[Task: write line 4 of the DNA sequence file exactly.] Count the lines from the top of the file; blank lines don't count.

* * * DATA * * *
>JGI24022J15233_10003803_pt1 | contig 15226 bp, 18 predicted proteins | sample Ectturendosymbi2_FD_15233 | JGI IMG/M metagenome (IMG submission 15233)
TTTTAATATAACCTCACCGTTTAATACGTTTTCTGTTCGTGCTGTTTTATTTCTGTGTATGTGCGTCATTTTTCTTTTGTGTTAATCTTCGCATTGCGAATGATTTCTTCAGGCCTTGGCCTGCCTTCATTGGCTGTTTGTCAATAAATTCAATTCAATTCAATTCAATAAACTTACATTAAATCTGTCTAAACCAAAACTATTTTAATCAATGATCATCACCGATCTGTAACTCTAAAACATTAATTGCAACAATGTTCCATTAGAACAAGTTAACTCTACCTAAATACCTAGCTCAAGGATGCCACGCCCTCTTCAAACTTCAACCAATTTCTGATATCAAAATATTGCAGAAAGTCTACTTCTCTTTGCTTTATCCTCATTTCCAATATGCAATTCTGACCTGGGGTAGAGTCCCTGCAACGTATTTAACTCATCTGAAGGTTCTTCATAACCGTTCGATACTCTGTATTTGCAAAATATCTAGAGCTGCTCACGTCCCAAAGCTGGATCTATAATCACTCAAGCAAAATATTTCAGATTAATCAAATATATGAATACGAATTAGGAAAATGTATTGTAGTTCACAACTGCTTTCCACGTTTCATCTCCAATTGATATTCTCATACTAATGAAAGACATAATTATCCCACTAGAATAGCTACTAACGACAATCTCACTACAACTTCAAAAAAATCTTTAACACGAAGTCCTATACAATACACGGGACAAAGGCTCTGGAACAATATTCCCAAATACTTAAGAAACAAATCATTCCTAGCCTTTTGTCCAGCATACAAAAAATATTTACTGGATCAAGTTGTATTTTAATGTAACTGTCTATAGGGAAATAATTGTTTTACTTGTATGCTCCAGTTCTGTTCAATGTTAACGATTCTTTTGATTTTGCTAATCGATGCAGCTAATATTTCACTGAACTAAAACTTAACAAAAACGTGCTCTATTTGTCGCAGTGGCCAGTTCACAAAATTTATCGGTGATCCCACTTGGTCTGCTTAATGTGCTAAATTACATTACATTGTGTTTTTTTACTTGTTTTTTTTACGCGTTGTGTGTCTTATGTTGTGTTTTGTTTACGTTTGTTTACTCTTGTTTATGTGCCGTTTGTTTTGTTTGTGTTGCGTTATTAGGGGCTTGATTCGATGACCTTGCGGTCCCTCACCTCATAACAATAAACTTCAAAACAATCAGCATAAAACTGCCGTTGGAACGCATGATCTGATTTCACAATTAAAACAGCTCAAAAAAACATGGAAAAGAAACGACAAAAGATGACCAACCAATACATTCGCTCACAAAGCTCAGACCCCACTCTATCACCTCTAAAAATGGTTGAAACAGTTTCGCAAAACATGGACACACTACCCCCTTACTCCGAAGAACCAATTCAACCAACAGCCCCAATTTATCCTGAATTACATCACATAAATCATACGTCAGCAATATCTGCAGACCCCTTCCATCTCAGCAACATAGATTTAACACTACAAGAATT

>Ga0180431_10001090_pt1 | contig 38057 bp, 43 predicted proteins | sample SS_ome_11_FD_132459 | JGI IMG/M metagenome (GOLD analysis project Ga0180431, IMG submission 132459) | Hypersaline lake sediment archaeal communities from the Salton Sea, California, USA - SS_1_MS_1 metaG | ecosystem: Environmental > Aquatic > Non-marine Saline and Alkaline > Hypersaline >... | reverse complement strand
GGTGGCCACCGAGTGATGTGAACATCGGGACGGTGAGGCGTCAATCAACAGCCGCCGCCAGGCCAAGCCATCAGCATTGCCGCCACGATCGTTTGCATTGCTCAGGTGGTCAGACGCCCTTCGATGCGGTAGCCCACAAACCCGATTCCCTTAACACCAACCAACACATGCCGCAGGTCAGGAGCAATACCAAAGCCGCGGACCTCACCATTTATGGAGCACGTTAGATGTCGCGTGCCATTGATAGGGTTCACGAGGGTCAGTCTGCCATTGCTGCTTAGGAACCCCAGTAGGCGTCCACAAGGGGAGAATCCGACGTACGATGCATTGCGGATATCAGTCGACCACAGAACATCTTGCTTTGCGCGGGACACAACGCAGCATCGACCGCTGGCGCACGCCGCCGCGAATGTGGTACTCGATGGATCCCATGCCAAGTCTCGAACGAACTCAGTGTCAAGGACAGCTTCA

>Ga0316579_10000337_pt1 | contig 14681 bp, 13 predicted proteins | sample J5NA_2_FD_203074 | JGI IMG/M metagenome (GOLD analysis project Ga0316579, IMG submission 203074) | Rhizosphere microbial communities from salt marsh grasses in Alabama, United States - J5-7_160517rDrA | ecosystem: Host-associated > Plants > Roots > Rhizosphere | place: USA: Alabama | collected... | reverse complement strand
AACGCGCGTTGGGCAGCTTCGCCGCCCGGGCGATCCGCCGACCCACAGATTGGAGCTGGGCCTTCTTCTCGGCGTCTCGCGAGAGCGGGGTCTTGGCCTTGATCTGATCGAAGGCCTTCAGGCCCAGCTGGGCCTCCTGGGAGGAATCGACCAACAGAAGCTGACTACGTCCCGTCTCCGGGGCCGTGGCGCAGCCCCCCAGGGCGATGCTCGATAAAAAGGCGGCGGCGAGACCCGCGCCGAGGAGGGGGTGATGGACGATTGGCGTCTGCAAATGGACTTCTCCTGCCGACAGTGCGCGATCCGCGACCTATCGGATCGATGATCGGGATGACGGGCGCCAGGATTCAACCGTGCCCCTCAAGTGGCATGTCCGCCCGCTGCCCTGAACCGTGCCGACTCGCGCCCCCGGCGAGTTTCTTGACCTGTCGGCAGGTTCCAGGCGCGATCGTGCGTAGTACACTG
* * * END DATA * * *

GGTGGCCACCGAGTGATGTGAACATCGGGACGGTGAGGCGTCAATCAACAGCCGCCGCCAGGCCAAGCCATCAGCATTGCCGCCACGATCGTTTGCATTGCTCAGGTGGTCAGACGCCCTTCGATGCGGTAGCCCACAAACCCGATTCCCTTAACACCAACCAACACATGCCGCAGGTCAGGAGCAATACCAAAGCCGCGGACCTCACCATTTATGGAGCACGTTAGATGTCGCGTGCCATTGATAGGGTTCACGAGGGTCAGTCTGCCATTGCTGCTTAGGAACCCCAGTAGGCGTCCACAAGGGGAGAATCCGACGTACGATGCATTGCGGATATCAGTCGACCACAGAACATCTTGCTTTGCGCGGGACACAACGCAGCATCGACCGCTGGCGCACGCCGCCGCGAATGTGGTACTCGATGGATCCCATGCCAAGTCTCGAACGAACTCAGTGTCAAGGACAGCTTCA